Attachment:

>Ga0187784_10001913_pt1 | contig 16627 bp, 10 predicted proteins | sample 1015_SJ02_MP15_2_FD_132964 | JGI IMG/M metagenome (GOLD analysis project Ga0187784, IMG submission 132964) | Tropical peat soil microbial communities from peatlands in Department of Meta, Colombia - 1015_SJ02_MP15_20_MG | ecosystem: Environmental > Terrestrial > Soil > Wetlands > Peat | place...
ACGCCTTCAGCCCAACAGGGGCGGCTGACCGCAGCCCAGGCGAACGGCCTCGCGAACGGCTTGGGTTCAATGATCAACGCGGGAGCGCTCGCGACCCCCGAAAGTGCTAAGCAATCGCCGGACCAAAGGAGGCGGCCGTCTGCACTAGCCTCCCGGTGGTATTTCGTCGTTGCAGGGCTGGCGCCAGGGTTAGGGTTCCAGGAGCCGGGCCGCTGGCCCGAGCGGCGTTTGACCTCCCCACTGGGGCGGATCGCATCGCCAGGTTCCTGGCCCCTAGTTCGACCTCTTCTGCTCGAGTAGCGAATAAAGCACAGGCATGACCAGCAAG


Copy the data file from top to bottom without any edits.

>Ga0187784_10001913_pt1 | contig 16627 bp, 10 predicted proteins | sample 1015_SJ02_MP15_2_FD_132964 | JGI IMG/M metagenome (GOLD analysis project Ga0187784, IMG submission 132964) | Tropical peat soil microbial communities from peatlands in Department of Meta, Colombia - 1015_SJ02_MP15_20_MG | ecosystem: Environmental > Terrestrial > Soil > Wetlands > Peat | place...
ACGCCTTCAGCCCAACAGGGGCGGCTGACCGCAGCCCAGGCGAACGGCCTCGCGAACGGCTTGGGTTCAATGATCAACGCGGGAGCGCTCGCGACCCCCGAAAGTGCTAAGCAATCGCCGGACCAAAGGAGGCGGCCGTCTGCACTAGCCTCCCGGTGGTATTTCGTCGTTGCAGGGCTGGCGCCAGGGTTAGGGTTCCAGGAGCCGGGCCGCTGGCCCGAGCGGCGTTTGACCTCCCCACTGGGGCGGATCGCATCGCCAGGTTCCTGGCCCCTAGTTCGACCTCTTCTGCTCGAGTAGCGAATAAAGCACAGGCATGACCAGCAAG